Health & Wellness

Health actions and campaigns

Awareness campaign

Donating blood is important. You might want to participate in this campaign for the following reasons:

  • You don't need to go to a hospital, everything is set to be easier for you
  • You are helping in saving lives
  • One day, you may need the blood of another person

Twice a year, in spring and autumn, a blood collect is organised at the University of Geneva. The aim is to raise awareness on blood donation within the university community and to collect as many blood bags as possible to save lives.

During the blood collect weeks, you will find information stands at the entrances of the main buildings (Uni Mail, Uni Dufour, Sciences II). You will be able to register to give blood without going to the hospital.

Everything is done to make the process easy, quick (it takes less than an hour) but strictly professional. During your lunch break or between two classes, certified doctors and experienced nurses will answer all your questions and accompany you throughout the entire process of blood donation.

Next campaign

Medical students will provide you with information and register you for the donation collect on:

  • Monday 7 and Tuesday 8 March 2022 | Uni Mail, Sciences II, Uni Dufour | 12 noon to 2 pm

Nurses from the HUG Blood Transfusion Centre will be there to collect your donations on:

The blood donation awareness campaign is a joint action of the Health and Psychology Department, the Medical Students Association and the Transfusion Centre of the University Hospitals of Geneva.

Can I give my blood?

If you are motivated to donate blood, but don't know the conditions and requirements, here is the list of criteria to donate blood:

  • Be over 18 years old
  • Be in good health
  • Weigh more than 50 kilos
  • Check that you have no contraindications here.

In order to prepare yourself for a blood donation, please make sure that:

  • The day before your donation, avoid intensive sports, heavy meals, and alcohol
  • The day of the donation, eat a full breakfast (do not come with an empty stomach) and drink 1 litre of water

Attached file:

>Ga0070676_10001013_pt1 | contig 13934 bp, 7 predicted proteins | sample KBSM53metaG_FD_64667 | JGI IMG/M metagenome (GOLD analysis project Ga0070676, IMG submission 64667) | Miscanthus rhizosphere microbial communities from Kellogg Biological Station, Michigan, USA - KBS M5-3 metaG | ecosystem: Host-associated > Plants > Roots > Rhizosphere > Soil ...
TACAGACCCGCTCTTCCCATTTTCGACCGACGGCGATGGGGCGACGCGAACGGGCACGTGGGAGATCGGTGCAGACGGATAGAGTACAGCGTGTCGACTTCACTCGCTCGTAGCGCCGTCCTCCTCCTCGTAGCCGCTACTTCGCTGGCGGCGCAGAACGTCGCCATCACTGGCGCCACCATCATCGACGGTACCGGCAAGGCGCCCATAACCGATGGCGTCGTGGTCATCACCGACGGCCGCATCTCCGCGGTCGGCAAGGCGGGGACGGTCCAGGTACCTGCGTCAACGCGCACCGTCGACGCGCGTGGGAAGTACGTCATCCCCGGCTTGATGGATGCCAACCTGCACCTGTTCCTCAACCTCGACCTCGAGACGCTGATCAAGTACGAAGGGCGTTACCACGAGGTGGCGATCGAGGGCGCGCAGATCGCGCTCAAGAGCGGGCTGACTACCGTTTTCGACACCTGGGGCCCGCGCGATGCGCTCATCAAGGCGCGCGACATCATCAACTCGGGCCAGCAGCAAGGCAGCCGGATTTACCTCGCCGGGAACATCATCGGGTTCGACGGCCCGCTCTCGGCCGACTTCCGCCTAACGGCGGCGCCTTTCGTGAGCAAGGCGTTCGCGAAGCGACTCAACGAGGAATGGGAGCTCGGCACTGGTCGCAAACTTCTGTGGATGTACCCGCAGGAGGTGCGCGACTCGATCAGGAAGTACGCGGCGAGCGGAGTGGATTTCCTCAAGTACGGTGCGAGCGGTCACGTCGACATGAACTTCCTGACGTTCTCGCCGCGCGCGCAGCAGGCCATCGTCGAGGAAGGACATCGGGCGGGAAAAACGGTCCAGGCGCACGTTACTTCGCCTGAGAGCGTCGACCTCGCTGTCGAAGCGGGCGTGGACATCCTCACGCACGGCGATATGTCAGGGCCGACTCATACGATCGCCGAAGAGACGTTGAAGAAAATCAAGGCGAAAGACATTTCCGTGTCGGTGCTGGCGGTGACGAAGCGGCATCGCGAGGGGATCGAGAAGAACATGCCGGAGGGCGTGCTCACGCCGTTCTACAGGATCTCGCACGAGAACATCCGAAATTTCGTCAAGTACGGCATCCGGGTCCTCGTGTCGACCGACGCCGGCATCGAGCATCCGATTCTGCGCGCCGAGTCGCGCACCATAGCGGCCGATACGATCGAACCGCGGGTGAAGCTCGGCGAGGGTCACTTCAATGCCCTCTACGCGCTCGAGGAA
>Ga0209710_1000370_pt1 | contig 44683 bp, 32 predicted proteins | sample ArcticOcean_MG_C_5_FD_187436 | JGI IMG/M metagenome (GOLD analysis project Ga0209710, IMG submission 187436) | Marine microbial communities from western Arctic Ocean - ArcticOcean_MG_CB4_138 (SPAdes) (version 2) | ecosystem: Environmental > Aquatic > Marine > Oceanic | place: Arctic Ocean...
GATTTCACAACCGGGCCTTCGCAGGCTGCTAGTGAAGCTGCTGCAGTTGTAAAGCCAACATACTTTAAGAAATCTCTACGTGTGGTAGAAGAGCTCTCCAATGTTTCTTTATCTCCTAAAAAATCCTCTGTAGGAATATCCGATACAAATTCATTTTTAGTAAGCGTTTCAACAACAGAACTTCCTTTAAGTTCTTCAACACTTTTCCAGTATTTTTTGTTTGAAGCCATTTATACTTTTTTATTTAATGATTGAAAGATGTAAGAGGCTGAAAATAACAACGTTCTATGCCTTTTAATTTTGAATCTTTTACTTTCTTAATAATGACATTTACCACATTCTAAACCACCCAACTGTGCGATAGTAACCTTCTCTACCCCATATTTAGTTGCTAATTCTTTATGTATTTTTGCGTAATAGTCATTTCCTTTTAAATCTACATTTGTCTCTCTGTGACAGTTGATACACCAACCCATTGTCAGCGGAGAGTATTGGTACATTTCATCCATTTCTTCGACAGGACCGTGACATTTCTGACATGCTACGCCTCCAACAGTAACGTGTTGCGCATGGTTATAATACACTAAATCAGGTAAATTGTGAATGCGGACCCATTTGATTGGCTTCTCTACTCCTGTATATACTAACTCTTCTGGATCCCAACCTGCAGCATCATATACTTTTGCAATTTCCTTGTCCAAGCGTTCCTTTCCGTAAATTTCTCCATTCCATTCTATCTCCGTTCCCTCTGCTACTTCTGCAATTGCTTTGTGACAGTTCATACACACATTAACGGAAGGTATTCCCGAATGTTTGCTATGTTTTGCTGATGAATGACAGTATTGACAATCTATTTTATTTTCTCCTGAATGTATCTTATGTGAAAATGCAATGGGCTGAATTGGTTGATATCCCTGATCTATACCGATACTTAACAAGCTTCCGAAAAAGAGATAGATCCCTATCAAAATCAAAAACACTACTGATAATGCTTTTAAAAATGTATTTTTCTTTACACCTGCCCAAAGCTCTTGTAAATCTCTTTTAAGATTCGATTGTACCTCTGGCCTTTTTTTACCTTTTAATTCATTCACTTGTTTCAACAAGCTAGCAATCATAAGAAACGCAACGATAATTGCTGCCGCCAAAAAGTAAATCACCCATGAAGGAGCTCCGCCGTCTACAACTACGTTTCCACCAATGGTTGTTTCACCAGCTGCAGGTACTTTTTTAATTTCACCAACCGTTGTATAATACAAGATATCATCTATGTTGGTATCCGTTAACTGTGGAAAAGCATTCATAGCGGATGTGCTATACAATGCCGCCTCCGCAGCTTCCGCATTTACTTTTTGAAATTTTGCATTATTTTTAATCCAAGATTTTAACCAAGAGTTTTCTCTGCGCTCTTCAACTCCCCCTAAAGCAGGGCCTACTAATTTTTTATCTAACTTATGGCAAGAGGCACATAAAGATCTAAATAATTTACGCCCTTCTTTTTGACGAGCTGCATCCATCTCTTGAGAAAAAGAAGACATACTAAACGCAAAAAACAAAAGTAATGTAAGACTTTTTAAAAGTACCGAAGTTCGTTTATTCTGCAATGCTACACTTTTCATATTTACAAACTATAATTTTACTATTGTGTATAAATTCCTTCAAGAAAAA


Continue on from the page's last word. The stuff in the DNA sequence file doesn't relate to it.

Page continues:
The steps to donate blood

Donating blood takes less than an hour! Here are the following steps of the appointment:

  1. You will answer the medical questionnaire that evaluates your current state of health
  2. You will have a confidential interview with a doctor or a nurse from the Transfusion Centre in order to determine your suitability to donate
  3. A nurse will check your haemoglobin (finger prick) to rule out the risk of anaemia, and will check your blood pressure and pulse
  4. The sample will take about 10 minutes, enough to collect 450ml of blood
  5. You will be offered a small snack so that you can rest for a while

These steps are requirements of the Swiss Transfusion Service to ensure the safety of both the recipients and donors. All information provided is kept in strict confidence.

For further information

If you have any questions, you can send an e‑mail to sante(at)unige.ch

Furthermore, you can donate your blood all year round at the Blood Transfusion Centre.

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Visuel don d'organes

What is an organ donation?

Organ transplantation is a medical operation of last resort. It is only talen into account when the patient’s condition is deteriorating as such that only the replacement of the failing organ(s) with a heatlhy one can ensure survival. In most cases, transplants come from a deceased donor. Donating organs or tissues after death is an act of generosity that allows transplants to be carried out in order to save another person, adult or child’s life. A single organ donor can save up to seven people. Despite this information, every year in Switzerland, dozens of patients die because they did not receive the needed organ in time and about 1415 people keep waiting for a transplant.

Awareness campaign

In 2021, the Social Health Pole joined the coordination of organ and tissue donation of the University Hospitals of Geneva to propose 3 days of awareness and information: